T&M Associates will place radon canisters throughout the building to collect indoor air samples. The canisters are the size of a hockey puck and do not pose any danger as they do not emit any substance and are routinely used in residential homes, businesses, and schools to collect radon measurements. The canisters must be undisturbed and will remain in place for 14 days at which time they will be collected and sent to the lab for analysis. They will likely be placed in conspicuous areas, such as on teachers’ desks, filing cabinets, or hanging from the drop ceilings.
In conjunction with collecting indoor air samples, the environmental company will utilize handheld devices to acquire real time radiation measurements throughout the interior and exterior of the building. They will also be conducting a more intensive walkover survey that will encompass all 28 acres that constitute the property of CHS.
“All of this work will occur on the weekends as they will need unobstructed access to areas within the building as well as parking lots and athletic fields,” Massimino said. “It is imperative that the school community understand that none of the testing and data collection being done is a health or safety concern for our stakeholders.”
Ward 5 Councilwoman Debbie Meehan said the township, in concert with the school district administration, has proactively responded to and prepared a plan to investigate the concerns raised by Lupiano even before action by federal and state agencies.
“The mayor (John E. McCormac) in conjunction with Superintendent (Joseph Massimino) prior to this emergency funding initiated discussion and meetings with federal, state, county and local health environments along with Congressman Frank Pallone (D-New Jersey) requesting agencies move quickly to conduct any necessary research and verification of data so we can officially coordinate and facilitate any actions that will assist in evaluation of the information and implementation of any environmental impact studies,” she said.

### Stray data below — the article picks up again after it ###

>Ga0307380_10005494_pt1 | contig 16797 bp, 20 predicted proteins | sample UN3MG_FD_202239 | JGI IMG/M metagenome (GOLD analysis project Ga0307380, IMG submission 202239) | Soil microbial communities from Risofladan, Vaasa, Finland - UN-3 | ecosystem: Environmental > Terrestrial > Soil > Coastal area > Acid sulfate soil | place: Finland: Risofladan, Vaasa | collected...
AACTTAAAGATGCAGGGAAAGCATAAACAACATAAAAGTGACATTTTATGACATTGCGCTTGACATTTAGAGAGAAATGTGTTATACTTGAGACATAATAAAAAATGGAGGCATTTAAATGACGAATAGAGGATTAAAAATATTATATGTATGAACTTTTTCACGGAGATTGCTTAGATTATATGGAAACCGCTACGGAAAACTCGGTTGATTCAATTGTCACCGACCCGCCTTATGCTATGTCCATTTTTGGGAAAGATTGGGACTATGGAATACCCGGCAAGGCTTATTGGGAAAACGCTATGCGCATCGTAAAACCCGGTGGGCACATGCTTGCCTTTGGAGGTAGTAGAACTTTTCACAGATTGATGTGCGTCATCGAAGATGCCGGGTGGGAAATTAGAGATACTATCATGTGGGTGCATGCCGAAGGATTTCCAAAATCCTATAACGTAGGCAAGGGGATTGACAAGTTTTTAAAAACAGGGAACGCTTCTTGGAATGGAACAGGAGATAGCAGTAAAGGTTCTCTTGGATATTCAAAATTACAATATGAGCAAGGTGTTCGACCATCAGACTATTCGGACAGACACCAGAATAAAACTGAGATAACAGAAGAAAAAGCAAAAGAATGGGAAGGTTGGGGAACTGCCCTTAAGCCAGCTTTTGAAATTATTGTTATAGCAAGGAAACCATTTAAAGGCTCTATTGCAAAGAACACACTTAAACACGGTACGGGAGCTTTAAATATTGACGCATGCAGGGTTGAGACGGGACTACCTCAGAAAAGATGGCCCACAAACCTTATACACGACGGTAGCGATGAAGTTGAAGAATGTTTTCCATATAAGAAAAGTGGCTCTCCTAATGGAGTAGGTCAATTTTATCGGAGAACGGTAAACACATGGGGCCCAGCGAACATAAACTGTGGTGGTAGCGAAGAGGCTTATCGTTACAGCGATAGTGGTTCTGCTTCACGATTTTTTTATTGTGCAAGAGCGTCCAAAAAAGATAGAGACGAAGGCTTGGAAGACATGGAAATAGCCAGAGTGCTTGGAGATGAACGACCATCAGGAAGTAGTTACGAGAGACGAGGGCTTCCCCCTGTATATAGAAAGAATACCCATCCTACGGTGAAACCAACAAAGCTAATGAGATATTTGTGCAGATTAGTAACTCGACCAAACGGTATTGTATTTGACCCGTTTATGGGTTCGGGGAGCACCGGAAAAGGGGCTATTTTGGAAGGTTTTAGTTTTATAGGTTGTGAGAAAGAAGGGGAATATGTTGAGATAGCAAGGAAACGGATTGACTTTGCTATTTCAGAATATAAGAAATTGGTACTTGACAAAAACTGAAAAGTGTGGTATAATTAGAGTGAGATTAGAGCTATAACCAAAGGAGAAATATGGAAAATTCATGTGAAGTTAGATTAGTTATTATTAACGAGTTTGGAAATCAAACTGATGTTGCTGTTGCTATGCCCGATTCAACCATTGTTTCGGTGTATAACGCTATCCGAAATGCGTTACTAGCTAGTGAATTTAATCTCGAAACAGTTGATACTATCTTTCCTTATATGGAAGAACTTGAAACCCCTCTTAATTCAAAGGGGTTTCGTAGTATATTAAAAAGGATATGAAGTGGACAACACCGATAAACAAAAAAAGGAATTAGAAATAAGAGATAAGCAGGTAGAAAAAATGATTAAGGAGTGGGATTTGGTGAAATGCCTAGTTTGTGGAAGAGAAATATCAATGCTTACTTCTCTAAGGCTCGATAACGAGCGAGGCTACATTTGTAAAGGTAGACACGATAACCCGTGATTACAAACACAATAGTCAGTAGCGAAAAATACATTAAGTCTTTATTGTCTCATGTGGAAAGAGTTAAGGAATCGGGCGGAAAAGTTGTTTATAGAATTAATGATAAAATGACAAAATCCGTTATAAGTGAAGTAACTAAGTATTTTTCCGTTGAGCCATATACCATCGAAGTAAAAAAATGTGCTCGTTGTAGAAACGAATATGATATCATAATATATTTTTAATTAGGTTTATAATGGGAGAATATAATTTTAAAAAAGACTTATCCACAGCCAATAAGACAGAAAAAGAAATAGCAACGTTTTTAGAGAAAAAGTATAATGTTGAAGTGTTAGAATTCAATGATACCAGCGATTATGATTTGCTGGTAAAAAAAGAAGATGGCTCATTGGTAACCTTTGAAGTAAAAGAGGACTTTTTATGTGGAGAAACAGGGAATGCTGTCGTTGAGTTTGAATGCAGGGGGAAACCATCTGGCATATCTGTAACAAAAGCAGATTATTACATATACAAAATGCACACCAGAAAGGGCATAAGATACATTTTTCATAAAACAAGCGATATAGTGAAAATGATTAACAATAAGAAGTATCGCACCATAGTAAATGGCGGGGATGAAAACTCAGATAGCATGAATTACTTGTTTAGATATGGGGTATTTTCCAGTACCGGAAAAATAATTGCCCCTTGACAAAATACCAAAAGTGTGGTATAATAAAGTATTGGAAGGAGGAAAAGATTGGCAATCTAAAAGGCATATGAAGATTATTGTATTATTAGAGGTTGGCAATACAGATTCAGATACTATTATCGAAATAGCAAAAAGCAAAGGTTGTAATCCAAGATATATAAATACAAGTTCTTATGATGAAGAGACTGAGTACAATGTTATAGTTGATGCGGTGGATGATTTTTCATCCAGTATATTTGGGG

McCormac and Massimino had put out a joint statement letting the community know they immediately met to develop a plan to evaluate Lupiano’s raised health concerns and initiated contact with various federal, state, county and local health and environmental agencies.
“Please know that the health and safety of our school community and the Colonia community at-large is paramount and we take the information shared very seriously,” they said in the statement. “We will maintain contact with any/all agencies now involved in reviewing the data and investigating the issues of concern on order to keep our public informed of any findings.”
Possible radiation hazard scare at CHS in 1997
The New Jersey Department of Environmental Protection (DEP) determined possible radiation hazard from a rock used as part of a radioactivity lesson left no residual contamination in May 1997.
The rock was part of a collection of rocks stored in the closet of one of the science rooms. Officials were called when one of the rocks had registered a reading of radioactivity and as a precautionary measure, the township hazmat evacuated the school building.
The source for the origin of the rock could not be confirmed. It was indicated that the rock was likely donated by a past teacher or student and may have been in the school for 20 years or more, according to the DEP report.